How the marriage referendum affects me and mine

You'd become a millionaire if you could bottle the joy and pride of the past few days as we watched waves of young people arriving home to Ireland from around the world to vote in a referendum about extending the rights and responsibilities of marriage to the LGBT community, followed by the excitement of the count as it became clear shortly after the boxes were opened that this could be a life-changing result for thousands of people. I am so delighted that putting a simple X in a box is going to make so many people so happy.

But I have a confession to make.

Over the past few weeks the campaign for the marriage referendum has been impossible to escape, on radio, TV, social media, posters. It was everywhere, and I was beset with a number of conflicting feelings about it. Not all of them noble.

Astonishment and sadness that a Yes campaign was even necessary. While I completely respect the beliefs of the no voters, I presumed that they would be a small minority. I was not expecting that a big campaign would be needed. To me it is a given that any two adults should be able to marry, regardless of their sexuality. Sadly that right does not extend to those with learning difficulties, due to the Lunacy Act. So every time you hear Irish politicians or anyone else saying that there is now equality for all, don't listen. They are lying.

Surprise that I was ignorant of the facts of the situation. I had assumed that the referendum was just about love and equality. Because I agreed with that idea - who wouldn't? - I avoided most of the coverage, but what I did read, set me straight about other important issues too.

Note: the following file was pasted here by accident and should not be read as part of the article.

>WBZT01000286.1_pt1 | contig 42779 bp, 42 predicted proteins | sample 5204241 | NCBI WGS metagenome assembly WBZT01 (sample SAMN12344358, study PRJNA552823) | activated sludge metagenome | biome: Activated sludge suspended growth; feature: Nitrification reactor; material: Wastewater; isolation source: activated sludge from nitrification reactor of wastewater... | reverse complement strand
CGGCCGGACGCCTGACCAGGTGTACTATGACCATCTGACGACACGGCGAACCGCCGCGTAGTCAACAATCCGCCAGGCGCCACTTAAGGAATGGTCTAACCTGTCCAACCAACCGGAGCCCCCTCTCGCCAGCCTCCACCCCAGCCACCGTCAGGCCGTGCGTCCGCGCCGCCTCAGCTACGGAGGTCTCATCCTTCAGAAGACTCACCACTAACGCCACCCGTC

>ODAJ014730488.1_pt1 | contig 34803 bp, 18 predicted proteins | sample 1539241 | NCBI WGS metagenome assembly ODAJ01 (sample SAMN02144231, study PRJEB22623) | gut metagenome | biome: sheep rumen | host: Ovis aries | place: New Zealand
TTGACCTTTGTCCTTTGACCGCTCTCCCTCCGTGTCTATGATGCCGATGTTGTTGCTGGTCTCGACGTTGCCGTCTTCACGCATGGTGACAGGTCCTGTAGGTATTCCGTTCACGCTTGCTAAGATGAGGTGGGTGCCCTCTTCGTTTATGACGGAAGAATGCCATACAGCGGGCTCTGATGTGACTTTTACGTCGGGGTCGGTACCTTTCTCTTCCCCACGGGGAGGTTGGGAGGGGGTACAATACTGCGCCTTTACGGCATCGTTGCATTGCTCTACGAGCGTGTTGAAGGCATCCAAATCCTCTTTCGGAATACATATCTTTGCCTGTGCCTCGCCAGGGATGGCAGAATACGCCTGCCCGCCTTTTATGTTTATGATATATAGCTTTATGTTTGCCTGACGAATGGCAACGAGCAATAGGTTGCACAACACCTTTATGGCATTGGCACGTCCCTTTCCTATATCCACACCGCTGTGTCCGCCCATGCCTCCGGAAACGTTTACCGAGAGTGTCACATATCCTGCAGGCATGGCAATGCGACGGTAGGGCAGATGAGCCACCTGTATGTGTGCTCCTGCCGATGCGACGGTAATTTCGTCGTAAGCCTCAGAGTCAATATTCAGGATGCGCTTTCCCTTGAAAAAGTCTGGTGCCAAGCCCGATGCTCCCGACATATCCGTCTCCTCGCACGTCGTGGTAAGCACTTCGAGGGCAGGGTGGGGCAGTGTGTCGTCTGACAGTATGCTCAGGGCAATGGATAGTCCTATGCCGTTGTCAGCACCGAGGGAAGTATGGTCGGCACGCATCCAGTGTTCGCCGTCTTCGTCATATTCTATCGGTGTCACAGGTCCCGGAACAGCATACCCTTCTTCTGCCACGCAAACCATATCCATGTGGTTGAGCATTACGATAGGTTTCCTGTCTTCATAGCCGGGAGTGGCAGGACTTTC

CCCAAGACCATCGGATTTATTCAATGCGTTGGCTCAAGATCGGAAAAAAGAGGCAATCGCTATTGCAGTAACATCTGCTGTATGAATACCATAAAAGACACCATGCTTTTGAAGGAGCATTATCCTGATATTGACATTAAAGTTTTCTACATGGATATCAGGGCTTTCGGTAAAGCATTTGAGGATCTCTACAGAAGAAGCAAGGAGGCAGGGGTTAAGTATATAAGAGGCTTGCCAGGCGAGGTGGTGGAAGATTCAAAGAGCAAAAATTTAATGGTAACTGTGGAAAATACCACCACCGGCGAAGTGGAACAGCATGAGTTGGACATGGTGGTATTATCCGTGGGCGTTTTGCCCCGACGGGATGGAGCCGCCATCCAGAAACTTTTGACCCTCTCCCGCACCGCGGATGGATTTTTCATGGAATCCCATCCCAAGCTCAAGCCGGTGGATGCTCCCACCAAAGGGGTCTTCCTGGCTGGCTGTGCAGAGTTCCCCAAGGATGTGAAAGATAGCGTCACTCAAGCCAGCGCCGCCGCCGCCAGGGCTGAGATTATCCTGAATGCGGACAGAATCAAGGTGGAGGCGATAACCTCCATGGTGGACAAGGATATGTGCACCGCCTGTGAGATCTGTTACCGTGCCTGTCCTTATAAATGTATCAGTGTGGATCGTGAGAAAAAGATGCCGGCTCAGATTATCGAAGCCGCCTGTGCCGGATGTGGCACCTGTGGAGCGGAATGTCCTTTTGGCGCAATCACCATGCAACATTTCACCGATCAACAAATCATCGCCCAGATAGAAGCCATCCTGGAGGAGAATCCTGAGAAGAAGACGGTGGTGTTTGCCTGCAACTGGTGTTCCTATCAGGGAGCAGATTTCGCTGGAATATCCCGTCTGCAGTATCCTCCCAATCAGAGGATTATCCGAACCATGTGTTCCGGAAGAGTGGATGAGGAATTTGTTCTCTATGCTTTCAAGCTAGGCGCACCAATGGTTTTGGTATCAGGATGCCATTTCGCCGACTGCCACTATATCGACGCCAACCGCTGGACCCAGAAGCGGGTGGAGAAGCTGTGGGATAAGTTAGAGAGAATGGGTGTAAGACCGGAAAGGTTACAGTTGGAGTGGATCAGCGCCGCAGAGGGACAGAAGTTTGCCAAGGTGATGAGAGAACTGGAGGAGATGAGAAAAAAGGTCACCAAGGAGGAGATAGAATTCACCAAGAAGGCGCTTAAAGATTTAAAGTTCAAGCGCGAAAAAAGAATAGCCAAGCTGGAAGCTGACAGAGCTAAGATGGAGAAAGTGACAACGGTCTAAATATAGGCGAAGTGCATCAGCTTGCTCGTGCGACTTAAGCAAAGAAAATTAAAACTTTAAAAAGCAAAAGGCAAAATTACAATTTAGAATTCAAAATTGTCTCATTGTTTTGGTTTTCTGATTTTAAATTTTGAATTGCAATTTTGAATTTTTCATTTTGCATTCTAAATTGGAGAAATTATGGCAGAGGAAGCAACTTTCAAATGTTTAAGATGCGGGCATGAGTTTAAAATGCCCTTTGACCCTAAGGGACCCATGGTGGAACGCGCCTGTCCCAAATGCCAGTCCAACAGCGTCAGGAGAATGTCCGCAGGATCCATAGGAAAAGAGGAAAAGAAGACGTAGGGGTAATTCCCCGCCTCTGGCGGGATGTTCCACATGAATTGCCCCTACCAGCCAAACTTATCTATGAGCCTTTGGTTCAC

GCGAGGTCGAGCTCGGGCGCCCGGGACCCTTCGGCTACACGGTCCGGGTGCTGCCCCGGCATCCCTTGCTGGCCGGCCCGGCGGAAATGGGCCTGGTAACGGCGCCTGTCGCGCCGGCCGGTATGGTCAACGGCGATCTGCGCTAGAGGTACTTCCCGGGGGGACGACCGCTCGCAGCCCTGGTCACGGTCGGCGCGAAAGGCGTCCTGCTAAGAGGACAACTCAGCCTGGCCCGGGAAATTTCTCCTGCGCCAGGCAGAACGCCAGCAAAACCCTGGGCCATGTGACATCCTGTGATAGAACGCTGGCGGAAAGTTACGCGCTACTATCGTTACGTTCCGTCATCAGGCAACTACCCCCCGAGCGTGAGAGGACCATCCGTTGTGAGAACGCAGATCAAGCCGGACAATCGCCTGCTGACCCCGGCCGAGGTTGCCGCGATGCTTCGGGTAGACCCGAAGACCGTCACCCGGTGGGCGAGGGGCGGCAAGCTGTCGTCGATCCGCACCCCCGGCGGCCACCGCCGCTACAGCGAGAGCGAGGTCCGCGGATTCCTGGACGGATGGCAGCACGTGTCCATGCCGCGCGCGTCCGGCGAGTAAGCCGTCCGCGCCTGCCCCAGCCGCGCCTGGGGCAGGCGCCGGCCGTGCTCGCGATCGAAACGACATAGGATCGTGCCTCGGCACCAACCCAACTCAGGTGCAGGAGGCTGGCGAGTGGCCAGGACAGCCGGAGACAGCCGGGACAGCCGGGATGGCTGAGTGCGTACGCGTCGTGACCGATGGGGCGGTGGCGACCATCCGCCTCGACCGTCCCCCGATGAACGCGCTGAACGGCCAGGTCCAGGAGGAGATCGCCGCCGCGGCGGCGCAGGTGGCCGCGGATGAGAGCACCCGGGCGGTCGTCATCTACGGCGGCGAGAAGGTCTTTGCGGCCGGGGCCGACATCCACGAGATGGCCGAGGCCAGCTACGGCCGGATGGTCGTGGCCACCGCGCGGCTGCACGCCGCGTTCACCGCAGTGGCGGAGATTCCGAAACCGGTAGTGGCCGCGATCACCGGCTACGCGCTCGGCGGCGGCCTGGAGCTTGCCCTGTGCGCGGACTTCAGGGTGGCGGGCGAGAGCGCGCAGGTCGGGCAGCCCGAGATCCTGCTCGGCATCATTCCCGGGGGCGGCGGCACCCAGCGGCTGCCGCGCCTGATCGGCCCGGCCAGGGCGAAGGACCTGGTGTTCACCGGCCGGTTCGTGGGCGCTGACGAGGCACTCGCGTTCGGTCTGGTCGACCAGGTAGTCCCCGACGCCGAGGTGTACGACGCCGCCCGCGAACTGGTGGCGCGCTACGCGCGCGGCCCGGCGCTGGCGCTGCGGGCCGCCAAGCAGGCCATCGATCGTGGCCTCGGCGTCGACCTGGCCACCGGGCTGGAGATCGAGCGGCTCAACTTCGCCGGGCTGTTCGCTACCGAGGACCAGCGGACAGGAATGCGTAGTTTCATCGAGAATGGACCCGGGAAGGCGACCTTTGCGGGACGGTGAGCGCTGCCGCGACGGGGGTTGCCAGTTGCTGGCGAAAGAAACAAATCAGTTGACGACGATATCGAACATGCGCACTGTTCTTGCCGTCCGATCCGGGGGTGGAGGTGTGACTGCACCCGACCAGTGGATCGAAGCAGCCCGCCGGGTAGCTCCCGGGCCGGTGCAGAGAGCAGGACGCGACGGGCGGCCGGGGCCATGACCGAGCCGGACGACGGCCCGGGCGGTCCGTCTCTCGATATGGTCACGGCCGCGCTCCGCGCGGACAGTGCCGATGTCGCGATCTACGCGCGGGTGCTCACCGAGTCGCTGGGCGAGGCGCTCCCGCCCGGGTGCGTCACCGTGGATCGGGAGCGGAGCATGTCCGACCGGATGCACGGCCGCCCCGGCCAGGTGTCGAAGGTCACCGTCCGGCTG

Cynicism that this referendum may have got the nod because the Government believes that a Yes vote will be cost neutral. In fact a glut of gay weddings could even give the Irish economy a significant boost. And bring lots of joy too, obviously.

Jealousy of all the attention and interest in this campaign, when I find it so very hard to get support for services and help for my teenagers with special needs, let alone all the other issues that I care about: medical cards, poverty, lone parents, child benefit and many more.

Bored with hearing the same people say the same things over and over again in the media, shutting out most other issues.

Alienation when I think of all the effort that the special needs community puts into raising awareness of the needs of our loved ones. We never get a reaction like this. Yet, as with the LGBT community, it's likely that everyone in Ireland has family, friends, neighbours or work colleagues touched by special needs.

Alone in my alienation when everyone else seemed to be cheering on the campaign.

Anxious about the result: if the combined power and influence of all the Government parties plus the passion and enthusiasm of the LGBT community and their supporters failed to win the popular vote, what hope for the rest of us and the cause that we care about?

Hopeful that a Yes vote would change everything, and not just for gays and lesbians.

"I think we're seeing a more progressive, generous, inclusive Ireland."

So said Senator Averil Power on the morning of count day. And I found myself unexpectedly cheering. Perhaps the result will mean the start of equality for other groups too. But only if we keep working at it.

Pride that I live in a country that has become the first in the world to approve gay marriage by popular vote. I love Ireland so much this weekend. This decision really is wonderful and awe-inspiring. Even the weather approved as a big gay rainbow appeared over Dublin on count day.



But it doesn't suddenly make everyone in Ireland equal. It's the first step on a very long road. Let's just hope that the journey will continue.

Note: I'm hoping that there are other articles like this in the media today, but I needed to write mine too.



20 comments:

  1. I'm glad you wrote this. I'll be writing to my TDs about the Lunacy Act this week. And I agree with you the journey towards equality for everyone in Ireland needing to continue.

    ReplyDelete
  2. Well said, and I must say that I felt the same way too.
    Aud xx

    ReplyDelete